Paying attention to small actions; Page insists his group to concentrate on small moves. Larry regularly remind his group to perform R&D in all company’s products to add value to them. Larry does not fear failures. Because of this, he keeps getting novel notifications from his group each day on his Android. Through this, things improve on daily basis. Moreover, Larry is linked to students via colleges by guiding them on how to use or apply AdWords. These actions are establishing a new workforce and user base for the organization which in long run improves the status of the Google Company (McPherson, 2011).
Becoming concise and quick as possible; Larry aims at establishing a working culture which is lively, quicker and concise. Page takes sixty words notifications from his workers on every project they are working on (Menke, 2011, p. 10). Besides Android, the practice has created string of flops, for instance Google Buzz, Google wave, and the Twitter clone; these are weekly services which enable employees to collaborate online. Through this, Larry creates an environment where decisions may be made faster with open minds and hearts. He persuades the top executives to meet at least once in a week to cooperate with one another in making quicker decisions. Larry also attempts to encourage imminence inclined strategy in his workers.
The biggest strong point of Dr. Page Larry is that his workers have full confidence and trust in him. They love and respect him. Most of the workers confirm that Page is irrefutably a great thinker whose vision is above anyone else within the industry. Page has been described as an individual with extraordinary intelligence and mind. Larry is come what may, the most sincere person. He probably cannot lie. Page is a great thinker due to the achievement of his vision to establish search engine. His concepts and visions are remarkable and different.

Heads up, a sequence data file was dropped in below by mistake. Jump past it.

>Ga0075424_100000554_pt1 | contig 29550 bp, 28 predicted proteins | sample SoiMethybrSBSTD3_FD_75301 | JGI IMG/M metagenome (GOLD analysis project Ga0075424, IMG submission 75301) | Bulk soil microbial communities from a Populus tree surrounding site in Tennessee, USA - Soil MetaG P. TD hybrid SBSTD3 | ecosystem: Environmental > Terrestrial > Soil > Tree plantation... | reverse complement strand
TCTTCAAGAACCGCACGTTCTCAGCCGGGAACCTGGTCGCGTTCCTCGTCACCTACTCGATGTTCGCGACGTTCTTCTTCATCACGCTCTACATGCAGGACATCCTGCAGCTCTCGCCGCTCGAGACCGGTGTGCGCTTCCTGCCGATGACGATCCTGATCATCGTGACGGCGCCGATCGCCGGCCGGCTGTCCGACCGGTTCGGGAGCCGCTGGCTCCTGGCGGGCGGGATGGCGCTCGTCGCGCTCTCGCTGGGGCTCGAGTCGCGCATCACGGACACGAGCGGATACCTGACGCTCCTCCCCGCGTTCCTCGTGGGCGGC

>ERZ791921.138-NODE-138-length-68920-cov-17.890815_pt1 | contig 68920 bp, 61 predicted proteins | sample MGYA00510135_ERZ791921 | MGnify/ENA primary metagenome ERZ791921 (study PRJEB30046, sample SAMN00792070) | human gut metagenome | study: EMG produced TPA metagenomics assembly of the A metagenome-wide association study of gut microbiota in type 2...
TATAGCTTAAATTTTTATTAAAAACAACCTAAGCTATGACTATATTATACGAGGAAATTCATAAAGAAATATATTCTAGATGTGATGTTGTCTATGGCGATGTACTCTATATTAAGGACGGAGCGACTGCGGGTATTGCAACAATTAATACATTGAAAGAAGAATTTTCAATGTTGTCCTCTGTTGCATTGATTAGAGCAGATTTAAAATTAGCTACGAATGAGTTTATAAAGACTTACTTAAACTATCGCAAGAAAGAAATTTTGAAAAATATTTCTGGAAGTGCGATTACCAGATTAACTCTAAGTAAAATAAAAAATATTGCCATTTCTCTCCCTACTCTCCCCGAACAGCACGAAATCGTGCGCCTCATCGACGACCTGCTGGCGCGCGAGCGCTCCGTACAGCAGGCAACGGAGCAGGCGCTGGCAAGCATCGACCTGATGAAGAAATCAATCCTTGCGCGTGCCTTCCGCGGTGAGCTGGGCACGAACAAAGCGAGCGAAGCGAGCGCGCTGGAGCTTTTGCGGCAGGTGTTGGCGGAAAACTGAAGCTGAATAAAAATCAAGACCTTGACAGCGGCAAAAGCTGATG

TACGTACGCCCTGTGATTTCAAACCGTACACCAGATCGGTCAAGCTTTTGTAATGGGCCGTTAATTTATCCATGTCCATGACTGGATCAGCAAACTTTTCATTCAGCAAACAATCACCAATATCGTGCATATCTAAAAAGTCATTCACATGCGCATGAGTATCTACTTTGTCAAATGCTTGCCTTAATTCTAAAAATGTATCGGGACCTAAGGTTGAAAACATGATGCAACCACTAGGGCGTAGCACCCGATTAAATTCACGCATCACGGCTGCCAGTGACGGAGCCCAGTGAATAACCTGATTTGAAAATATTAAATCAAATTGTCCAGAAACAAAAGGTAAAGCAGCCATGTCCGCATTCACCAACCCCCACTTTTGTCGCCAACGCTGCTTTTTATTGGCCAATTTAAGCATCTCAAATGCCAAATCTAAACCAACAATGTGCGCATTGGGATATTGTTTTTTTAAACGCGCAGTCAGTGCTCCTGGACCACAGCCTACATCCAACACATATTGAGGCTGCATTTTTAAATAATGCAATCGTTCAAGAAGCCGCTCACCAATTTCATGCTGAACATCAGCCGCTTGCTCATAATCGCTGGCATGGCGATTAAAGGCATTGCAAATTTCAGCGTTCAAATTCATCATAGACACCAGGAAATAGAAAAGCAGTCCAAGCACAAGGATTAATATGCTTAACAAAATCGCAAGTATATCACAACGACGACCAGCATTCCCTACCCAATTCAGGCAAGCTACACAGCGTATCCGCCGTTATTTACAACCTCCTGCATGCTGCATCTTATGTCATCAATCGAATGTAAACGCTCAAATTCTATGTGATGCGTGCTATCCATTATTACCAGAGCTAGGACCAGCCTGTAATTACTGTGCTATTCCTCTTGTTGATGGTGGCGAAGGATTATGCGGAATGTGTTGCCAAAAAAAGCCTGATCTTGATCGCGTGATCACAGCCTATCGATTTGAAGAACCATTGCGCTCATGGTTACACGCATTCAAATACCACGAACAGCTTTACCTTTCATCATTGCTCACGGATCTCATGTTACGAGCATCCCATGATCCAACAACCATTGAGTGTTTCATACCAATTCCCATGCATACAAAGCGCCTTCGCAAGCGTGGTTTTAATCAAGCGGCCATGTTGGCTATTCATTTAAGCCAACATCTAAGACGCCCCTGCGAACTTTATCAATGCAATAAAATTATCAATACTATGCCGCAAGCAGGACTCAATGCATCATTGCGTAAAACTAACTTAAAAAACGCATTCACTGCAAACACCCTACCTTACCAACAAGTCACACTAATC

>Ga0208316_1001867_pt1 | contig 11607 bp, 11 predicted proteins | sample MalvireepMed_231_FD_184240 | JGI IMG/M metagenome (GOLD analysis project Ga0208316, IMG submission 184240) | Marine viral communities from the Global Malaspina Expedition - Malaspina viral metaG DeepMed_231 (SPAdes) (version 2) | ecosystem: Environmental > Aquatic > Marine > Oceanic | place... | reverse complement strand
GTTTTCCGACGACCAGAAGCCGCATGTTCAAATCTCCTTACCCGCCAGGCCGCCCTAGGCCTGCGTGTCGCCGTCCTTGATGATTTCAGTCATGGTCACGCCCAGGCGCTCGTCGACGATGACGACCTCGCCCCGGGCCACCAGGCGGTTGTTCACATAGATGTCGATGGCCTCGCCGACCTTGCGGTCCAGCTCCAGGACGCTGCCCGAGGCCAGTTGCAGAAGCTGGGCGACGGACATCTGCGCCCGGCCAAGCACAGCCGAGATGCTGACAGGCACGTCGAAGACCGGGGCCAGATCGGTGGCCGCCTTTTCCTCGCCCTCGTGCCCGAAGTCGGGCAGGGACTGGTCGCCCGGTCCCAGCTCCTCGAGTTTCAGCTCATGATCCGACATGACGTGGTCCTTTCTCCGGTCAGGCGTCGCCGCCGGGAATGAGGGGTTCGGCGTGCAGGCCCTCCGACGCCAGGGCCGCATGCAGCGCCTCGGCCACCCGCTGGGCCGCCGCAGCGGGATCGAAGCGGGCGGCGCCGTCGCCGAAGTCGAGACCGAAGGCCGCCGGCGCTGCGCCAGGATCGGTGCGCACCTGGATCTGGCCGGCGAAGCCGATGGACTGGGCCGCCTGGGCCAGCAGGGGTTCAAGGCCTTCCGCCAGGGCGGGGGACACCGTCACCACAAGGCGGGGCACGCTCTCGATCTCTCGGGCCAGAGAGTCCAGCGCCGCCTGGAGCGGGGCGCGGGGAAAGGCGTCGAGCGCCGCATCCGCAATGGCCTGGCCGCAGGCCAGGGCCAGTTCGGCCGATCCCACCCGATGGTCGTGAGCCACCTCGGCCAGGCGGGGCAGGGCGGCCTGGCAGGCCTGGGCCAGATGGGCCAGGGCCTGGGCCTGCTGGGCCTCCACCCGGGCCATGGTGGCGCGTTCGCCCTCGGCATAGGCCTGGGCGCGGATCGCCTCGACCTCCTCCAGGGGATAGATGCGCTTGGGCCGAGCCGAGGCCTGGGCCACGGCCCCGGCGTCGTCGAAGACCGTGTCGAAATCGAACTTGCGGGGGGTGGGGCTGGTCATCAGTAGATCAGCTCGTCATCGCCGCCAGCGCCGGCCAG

Some of the weaknesses of Page include disliking personal meetings or schedules and being highly resistant to be pinned down by his time with others. Page is also said to be an introvert, who avoids public speaking. Larry is no front-man, and the deputies in the weekly Executive meeting fill this gap. The deputies become ambassadors of Google to the world. Nevertheless, as co-founder and manager at Google Company, he concentrated almost entirely inwardly on the organization and could escape with this imperious style of management. He says that one of his aims or target is to take or apply decisive style of leadership shown in the product groups, share it across the organization, and implement it to key decisions.
Larry has employed many leadership approaches and styles to run Google Company. His transformational style makes workers highly motivated to the point of always working harder to achieve the organization’s objectives and goals (Auletta & Bond, 2009). Google appears to have got a moral approach to motivate workers. Aside from its motto: Do no evil. Larry’s restructuring and discontinuation of insignificant offerings has enabled it to quickly implement and concentrate on issues that matter most.
Collaboration, communication, politics, and power are inextricably interlinked with the structure of a firm’s life. Within any firm like Google, at any given time, individuals are seeking to acquire and use power in achieving their personal end. The search for power is political behavior. Institutional politics are the activities undertaken by people to gain, enhance as well as use power to obtain preferred outcomes in circumstance where uncertainty or disagreement exists. Politics is used to affect directions, goals and other organizational parameters. Decisions are never made in formal or rational way but instead through compromise bargaining and accommodation.
Auletta, K., & Bond, J. (2009). Googled: The end of the world as we know it. Grand Haven, MI: Brilliance Audio.
Battelle, J. (2012). The search: How Google and its rivals rewrote the rules of business and transformed our culture. Princeton, N.J: Recording for the Blind & Dyslexic.
Brezina, C. (2013). Sergey Brin, Larry Page, Eric Schmidt, and Google. New York: Rosen Pub.
McPherson, S. S. (2011). Sergey Brin and Larry Page: Founders of Google. Minneapolis: Twenty-First Century Books.
Menke, J. A. (2011). 165 pages Larry G. Peppers and Ronald J. Knapp, Motherhood and mourning—perinatal death , Praeger Publishers, New York (1980). Journal of Pediatrics, 1(2), 10. doi:10.1016/S0022-3476(81)80599-9